[Date Prev][Date Next][Thread Prev][Thread Next][Date Index][Thread Index]
Re: [Killietalk] Re: Tubifex
Ron @ FAR EAST wrote:
However, many local hobbyists avoid tubifex, citing pathogen (sp?),
diseases and a suspected 'carrier' of callamanus. Is it truth or myth??
Since tubifex normally survive warmer conditions than blackworms, there
is a corresponding higher likelihood they will have fellow-travelers
that are able to survive our tanks. They may not be a vector, but their
water may contain stuff we don't need. Flush thoroughly and frequently.
That said, 99% of the rumors about worms carrying diseases are just that
-- rumors. They don't spread *Camallanus*, AFAIK, or Velvet or a host of
other diseases. The Asian species of *Camallanus* have free-swimming
larvae and need no vector. Daphnia, Cyclops and insect larvae are more
likely hosts for those species that do need an intermediate host.
[The *Camallanus* rumors are reinforced, because those things dangling
from the fish look so much like tubifex!]
What they often do is greatly enrich the diet and amounts of ammonium
produced in the fish waste. That quickly degrades water quality. The
opportunistic diseases that result are never blamed on the husbandry
practices of the fishkeeper. It is easier to curse the store and say the
worms brought in the [insert favorite opportunistic disease here].
Would it be worth the trouble in rigging up a UV unit for a tubifex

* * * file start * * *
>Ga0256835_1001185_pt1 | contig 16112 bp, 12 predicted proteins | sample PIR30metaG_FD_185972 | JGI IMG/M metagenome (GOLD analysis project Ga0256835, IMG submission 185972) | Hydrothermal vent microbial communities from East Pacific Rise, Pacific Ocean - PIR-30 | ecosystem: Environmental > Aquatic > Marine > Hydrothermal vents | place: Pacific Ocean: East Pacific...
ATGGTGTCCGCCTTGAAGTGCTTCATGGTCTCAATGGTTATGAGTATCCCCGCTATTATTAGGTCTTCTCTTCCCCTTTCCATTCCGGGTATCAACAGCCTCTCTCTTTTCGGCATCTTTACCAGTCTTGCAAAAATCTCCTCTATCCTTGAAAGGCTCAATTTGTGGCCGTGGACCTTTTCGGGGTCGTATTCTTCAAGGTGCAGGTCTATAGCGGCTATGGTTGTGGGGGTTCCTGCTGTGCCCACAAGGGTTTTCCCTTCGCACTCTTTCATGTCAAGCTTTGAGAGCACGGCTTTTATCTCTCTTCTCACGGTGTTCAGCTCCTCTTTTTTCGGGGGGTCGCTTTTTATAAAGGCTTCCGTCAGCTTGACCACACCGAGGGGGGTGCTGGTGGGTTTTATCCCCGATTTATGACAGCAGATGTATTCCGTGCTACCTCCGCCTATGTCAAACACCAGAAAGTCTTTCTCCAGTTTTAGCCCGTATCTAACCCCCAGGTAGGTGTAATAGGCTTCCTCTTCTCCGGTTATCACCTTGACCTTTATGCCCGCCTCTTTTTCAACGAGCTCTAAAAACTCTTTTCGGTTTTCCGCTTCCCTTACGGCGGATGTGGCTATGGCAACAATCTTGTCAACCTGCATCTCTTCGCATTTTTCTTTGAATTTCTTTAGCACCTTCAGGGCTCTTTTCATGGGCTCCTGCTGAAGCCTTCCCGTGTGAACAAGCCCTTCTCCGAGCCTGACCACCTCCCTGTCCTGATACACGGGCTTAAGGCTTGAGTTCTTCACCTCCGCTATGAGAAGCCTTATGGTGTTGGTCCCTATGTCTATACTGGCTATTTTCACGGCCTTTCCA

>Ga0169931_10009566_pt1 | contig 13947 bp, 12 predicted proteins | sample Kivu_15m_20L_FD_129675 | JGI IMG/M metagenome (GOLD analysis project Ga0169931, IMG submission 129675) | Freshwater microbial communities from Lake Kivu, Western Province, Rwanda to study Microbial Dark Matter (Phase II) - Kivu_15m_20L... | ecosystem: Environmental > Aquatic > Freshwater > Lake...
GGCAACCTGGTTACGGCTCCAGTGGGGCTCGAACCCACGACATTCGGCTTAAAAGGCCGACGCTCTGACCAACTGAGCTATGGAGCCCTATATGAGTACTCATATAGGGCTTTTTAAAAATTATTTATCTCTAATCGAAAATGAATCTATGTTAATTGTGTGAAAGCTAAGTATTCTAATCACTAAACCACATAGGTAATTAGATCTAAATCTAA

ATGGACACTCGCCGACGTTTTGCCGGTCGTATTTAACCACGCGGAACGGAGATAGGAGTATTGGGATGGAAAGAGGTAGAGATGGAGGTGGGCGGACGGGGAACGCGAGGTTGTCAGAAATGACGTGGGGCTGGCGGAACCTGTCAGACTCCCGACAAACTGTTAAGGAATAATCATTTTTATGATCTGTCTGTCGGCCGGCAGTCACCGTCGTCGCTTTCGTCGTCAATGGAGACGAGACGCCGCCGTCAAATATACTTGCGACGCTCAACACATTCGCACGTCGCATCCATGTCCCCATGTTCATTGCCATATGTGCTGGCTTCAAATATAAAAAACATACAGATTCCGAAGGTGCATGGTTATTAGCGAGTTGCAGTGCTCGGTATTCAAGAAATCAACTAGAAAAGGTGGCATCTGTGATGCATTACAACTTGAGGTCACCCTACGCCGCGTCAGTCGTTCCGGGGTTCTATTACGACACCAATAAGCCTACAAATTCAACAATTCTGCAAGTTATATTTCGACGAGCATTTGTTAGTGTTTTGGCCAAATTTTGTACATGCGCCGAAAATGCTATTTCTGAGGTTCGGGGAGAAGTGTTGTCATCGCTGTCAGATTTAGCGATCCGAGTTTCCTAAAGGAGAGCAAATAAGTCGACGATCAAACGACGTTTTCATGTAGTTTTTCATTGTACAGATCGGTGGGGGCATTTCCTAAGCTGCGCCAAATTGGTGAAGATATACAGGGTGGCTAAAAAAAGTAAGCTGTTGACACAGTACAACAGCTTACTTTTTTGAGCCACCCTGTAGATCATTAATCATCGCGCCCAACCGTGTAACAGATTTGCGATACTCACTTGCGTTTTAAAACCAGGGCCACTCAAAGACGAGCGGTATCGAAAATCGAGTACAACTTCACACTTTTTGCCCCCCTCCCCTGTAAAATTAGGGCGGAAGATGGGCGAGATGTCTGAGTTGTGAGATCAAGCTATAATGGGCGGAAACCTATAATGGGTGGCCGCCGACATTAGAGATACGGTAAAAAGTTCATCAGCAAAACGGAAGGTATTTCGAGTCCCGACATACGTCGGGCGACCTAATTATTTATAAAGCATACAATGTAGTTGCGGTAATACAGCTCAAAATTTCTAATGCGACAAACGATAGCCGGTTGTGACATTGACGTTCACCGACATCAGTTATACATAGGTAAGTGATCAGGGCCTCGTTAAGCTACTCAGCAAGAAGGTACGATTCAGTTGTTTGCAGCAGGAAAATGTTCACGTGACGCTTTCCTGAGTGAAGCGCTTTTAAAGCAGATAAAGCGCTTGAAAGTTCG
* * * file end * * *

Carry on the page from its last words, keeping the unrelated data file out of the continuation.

recirculating tank, or is UV not effective against 'whatever' that comes
with the worms?
No answer possible, unless you can define that "whatever." :-)
I used to put a few ounces of tubifex in a quart jar standing in the
toilet tank, and they lasted as long as I needed them. They even got
How long did the worms manage to survive? If you started off with worms
in good condition, they can last up to a week in a unaerated shallow
tray of detritus and mulm. A bad batch will muck up the water real
fast, be it in tray or toilet cistern.
Probably not in the toilet tank, as every flush replaces the fouled
water and debris, and gives surviving worms a decent chance to go on.
Mine, as I recall from almost 50 years ago, used to last a month or more
(until all were fed to the fish, basically). I never got any in bad
condition, so can't speak to that part.
BTW, deep water isn't as bad on tubifex as on blackworms, but they need
cool oxygenated water for long-term survival. A small ball of them in a
deep toilet tank worked because they were cool (<60F probably) and had
few worms to several gallons of fresh water, changed often. Chlorine
didn't bother them in the slightest.
Wright Huntley -- 760 872-3995 -- Rt. 001 Box K36, Bishop CA 93514
"If the majority of Americans didn’t receive their educations at the
hand of government, these clowns couldn’t get enough votes to carry a
fraternity election" Neal Boortz
To join the AKA see http://www.aka.org/pages/join.html
Archives are at http://fins.actwin.com/killietalk/